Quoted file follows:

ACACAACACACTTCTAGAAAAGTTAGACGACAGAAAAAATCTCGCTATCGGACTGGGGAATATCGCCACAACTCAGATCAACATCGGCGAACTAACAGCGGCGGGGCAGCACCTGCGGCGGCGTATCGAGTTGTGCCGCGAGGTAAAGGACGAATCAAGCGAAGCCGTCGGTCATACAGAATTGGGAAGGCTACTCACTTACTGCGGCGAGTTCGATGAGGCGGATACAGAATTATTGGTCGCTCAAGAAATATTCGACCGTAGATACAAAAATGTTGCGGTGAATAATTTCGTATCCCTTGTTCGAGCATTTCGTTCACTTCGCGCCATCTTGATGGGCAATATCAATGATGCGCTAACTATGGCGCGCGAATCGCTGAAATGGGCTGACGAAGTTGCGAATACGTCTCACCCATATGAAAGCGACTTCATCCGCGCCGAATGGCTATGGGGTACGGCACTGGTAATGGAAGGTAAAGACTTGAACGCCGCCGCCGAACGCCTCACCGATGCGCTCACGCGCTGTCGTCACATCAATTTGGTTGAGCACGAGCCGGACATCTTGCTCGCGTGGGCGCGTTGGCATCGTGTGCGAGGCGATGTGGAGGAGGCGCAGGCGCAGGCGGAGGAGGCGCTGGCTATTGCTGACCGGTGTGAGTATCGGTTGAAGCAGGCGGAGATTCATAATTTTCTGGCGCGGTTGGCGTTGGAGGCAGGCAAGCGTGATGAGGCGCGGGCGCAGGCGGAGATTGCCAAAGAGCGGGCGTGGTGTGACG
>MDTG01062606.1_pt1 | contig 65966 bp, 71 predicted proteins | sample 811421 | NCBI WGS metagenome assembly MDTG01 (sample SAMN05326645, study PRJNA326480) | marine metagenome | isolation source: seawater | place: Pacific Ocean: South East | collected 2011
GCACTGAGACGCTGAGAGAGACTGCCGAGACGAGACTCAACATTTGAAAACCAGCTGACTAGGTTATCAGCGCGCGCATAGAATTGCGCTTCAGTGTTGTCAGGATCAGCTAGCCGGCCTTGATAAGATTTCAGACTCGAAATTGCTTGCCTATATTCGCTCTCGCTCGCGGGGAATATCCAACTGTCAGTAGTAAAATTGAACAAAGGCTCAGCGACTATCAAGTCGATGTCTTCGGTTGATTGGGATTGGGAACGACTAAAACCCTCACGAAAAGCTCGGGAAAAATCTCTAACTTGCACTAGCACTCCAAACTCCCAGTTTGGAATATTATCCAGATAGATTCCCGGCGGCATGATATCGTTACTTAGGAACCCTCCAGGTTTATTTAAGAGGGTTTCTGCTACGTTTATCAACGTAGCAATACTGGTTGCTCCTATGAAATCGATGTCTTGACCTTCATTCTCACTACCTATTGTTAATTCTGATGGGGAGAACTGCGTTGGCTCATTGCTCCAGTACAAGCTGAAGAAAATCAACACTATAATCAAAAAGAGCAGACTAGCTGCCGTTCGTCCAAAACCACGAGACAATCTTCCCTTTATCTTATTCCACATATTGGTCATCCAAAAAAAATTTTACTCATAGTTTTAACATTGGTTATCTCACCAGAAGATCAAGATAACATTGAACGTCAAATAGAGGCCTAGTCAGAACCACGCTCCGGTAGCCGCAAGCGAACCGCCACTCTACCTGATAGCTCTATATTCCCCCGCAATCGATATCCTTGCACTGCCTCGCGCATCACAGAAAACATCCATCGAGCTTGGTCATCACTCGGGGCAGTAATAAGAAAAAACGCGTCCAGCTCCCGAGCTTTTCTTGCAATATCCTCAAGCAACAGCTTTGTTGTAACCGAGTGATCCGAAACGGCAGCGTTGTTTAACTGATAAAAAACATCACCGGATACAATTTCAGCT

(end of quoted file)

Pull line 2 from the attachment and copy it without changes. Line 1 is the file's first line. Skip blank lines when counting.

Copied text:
>MDTG01062606.1_pt1 | contig 65966 bp, 71 predicted proteins | sample 811421 | NCBI WGS metagenome assembly MDTG01 (sample SAMN05326645, study PRJNA326480) | marine metagenome | isolation source: seawater | place: Pacific Ocean: South East | collected 2011